As I advice to clients, get a realtor in the area where you are going to buy. I have a realtor in palm springs his name is Thomas and I sold him his first home in San Francisco many years ago. Although he has been doing only 5 years and I have been doing it for 20 somewhat he know the in's and out's about that market in that area where is very useful me to make decisions, ie: .pools, zoning, land restrictions, casitas (which don't exist in SF), Indian owned land which again it does not exist in SF.  So its essential to have a realtor where you purchase.  Unless your buyer knows the area where he is purchasing refer then to someone in the area.  In December I sold a property in San Diego California, the buyer knew the area we had done business before and he just told me to write the offer and get if for him. In San Francisco and the bay area I usually represent myself and save the commission or deducted of the purchase price.

I troll and look for investment property in Palm Springs and also Cathedral City (Cat City) which is next to Palm Springs. I already own a three unit building in Cat City and it  has done very well for me not only in monthly income but in tax deduction savings.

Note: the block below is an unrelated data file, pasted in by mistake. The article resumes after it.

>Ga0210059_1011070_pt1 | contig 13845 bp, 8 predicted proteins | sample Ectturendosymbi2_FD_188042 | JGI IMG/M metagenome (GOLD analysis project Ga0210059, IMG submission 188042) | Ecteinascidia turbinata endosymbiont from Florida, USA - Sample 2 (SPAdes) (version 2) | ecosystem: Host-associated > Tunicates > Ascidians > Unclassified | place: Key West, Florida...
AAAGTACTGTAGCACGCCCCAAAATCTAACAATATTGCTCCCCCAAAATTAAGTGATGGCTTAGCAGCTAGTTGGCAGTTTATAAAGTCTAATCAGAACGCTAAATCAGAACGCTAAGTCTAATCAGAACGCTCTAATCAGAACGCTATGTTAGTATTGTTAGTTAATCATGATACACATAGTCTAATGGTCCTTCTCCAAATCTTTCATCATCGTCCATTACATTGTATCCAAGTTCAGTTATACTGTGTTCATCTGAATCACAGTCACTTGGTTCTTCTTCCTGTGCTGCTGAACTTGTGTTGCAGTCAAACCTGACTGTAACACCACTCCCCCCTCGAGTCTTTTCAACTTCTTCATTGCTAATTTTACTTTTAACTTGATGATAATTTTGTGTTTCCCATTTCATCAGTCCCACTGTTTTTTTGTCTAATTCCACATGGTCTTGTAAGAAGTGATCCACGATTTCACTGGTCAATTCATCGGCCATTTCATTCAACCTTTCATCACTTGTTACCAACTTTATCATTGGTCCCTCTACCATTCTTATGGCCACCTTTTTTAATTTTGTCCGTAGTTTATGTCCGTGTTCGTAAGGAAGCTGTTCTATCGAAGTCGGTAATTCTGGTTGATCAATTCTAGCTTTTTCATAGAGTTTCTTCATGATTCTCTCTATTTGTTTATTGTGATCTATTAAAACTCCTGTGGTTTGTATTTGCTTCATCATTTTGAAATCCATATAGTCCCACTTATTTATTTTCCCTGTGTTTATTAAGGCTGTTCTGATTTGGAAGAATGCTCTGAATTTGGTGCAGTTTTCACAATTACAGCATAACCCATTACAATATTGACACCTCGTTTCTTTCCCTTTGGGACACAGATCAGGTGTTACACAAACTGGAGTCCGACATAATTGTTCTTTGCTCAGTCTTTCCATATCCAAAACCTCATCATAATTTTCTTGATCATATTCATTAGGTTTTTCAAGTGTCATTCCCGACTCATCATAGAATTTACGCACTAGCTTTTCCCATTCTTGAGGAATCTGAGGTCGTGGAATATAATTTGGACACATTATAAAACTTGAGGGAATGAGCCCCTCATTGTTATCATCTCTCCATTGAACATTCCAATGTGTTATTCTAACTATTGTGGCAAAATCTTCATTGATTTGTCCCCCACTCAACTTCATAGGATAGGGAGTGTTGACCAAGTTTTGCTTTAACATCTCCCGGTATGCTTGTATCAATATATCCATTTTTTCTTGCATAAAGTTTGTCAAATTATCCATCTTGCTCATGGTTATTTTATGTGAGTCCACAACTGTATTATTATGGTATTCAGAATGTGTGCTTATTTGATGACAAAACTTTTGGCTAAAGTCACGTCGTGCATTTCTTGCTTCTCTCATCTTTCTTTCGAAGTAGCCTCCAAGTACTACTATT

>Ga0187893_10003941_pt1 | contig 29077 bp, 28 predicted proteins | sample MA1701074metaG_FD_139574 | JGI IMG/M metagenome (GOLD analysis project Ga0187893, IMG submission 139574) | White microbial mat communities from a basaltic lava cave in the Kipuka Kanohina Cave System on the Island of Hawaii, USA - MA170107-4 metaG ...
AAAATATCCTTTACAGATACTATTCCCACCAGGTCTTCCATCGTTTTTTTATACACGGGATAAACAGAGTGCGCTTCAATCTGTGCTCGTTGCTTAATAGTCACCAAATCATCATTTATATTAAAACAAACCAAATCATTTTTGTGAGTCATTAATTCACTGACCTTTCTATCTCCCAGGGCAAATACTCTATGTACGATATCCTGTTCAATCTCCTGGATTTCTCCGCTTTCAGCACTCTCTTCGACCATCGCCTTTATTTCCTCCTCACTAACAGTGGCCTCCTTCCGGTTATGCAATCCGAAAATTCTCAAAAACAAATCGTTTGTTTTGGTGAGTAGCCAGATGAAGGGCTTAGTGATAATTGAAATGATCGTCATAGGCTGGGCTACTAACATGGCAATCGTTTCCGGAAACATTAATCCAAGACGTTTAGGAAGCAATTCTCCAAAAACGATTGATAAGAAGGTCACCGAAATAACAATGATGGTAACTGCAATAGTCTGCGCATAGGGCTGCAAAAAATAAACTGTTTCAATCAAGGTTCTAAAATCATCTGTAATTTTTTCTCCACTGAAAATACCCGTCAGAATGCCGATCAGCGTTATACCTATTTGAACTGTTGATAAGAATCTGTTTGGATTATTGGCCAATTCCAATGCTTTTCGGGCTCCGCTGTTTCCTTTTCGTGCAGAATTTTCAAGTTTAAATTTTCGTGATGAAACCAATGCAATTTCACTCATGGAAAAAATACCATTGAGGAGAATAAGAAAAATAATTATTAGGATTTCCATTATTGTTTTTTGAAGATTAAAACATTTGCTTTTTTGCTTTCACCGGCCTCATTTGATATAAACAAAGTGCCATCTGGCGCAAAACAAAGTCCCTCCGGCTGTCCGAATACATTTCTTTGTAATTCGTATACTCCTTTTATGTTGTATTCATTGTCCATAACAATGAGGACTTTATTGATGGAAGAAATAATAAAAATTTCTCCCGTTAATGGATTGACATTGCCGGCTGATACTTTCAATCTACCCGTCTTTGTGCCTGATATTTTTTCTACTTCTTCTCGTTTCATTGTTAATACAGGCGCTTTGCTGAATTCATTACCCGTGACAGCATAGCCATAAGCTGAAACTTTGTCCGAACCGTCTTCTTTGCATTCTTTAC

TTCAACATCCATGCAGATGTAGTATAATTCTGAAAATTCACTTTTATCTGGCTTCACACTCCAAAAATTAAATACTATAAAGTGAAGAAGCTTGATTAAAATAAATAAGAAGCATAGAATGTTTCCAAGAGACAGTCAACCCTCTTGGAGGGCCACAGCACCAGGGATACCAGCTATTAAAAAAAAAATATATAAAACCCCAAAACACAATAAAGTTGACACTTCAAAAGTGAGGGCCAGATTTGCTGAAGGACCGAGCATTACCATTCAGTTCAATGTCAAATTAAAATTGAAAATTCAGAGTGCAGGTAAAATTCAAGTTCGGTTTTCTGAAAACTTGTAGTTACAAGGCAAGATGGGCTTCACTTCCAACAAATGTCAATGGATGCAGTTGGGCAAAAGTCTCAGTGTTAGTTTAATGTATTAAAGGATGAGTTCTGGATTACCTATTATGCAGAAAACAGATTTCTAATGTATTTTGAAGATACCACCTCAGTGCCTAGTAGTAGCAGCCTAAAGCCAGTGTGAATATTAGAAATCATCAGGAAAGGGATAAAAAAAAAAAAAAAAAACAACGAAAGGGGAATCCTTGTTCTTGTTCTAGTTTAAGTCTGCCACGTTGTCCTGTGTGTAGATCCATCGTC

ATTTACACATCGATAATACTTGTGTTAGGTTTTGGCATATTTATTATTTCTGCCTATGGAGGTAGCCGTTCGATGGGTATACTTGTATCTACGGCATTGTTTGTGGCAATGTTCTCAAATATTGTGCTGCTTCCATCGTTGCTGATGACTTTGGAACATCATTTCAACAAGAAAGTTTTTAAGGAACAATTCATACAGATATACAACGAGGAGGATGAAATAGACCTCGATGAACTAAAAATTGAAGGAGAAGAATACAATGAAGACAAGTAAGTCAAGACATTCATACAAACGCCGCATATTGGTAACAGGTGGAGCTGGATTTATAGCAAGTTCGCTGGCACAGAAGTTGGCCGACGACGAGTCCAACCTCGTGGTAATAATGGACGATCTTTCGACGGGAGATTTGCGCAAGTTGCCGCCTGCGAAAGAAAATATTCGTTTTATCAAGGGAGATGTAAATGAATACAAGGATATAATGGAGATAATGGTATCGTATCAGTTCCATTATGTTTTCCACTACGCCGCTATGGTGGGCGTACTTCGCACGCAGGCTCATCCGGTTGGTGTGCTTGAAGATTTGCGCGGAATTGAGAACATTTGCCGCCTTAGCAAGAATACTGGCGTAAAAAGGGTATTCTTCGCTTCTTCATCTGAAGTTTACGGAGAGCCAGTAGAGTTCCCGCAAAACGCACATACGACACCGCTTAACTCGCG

Als take on Remodeling

Remodeling and renovating are very different.  Merriam-Webster’s dictionary defines remodel as “to alter the structure or make over”.  Renovate is defined as “to make like new again”, “put in good condition” to “restore to vigor or activity”.  A building remodeled inside and out looks very different from the original structure.  A renovated property looks as it did when constructed or as if it had been constructed in the present time.

Of the properties I’ve flipped so far all have been renovated.  Remodeling is expensive and requires the passage through the gauntlet that is city hall’s permit process.  Renovation can result in a trip to city hall but that jaunt is far easier than the marathon that ensues if a structure’s size is to be altered or if the interior undergoes major surgery.

Two modest houses in the Bayview neighborhood were fairly easy to fix up.  Each, although old, kept the basic configuration the original builder planned and executed.  While both were essentially uninhabitable due to kitchen and bathroom deterioration no plans had to be drawn up since no walls were demolished and the plumbing, which fortunately had been updated fairly recently, was not altered.  Kitchens and bathrooms were gutted and new fixtures and cabinetry were installed.  Although dating from the early 1900’s any charm from that more decorative era had been ruthlessly eliminated over the subsequent decades.  All I had to do for the living rooms and bedrooms was patch walls, add floor and ceiling moldings and replace the doors.  The exteriors required only a new paint job.  When completed both were clean and attractive with modern kitchens and bathrooms, suitable for first-time home buyers, to whom both were sold very quickly.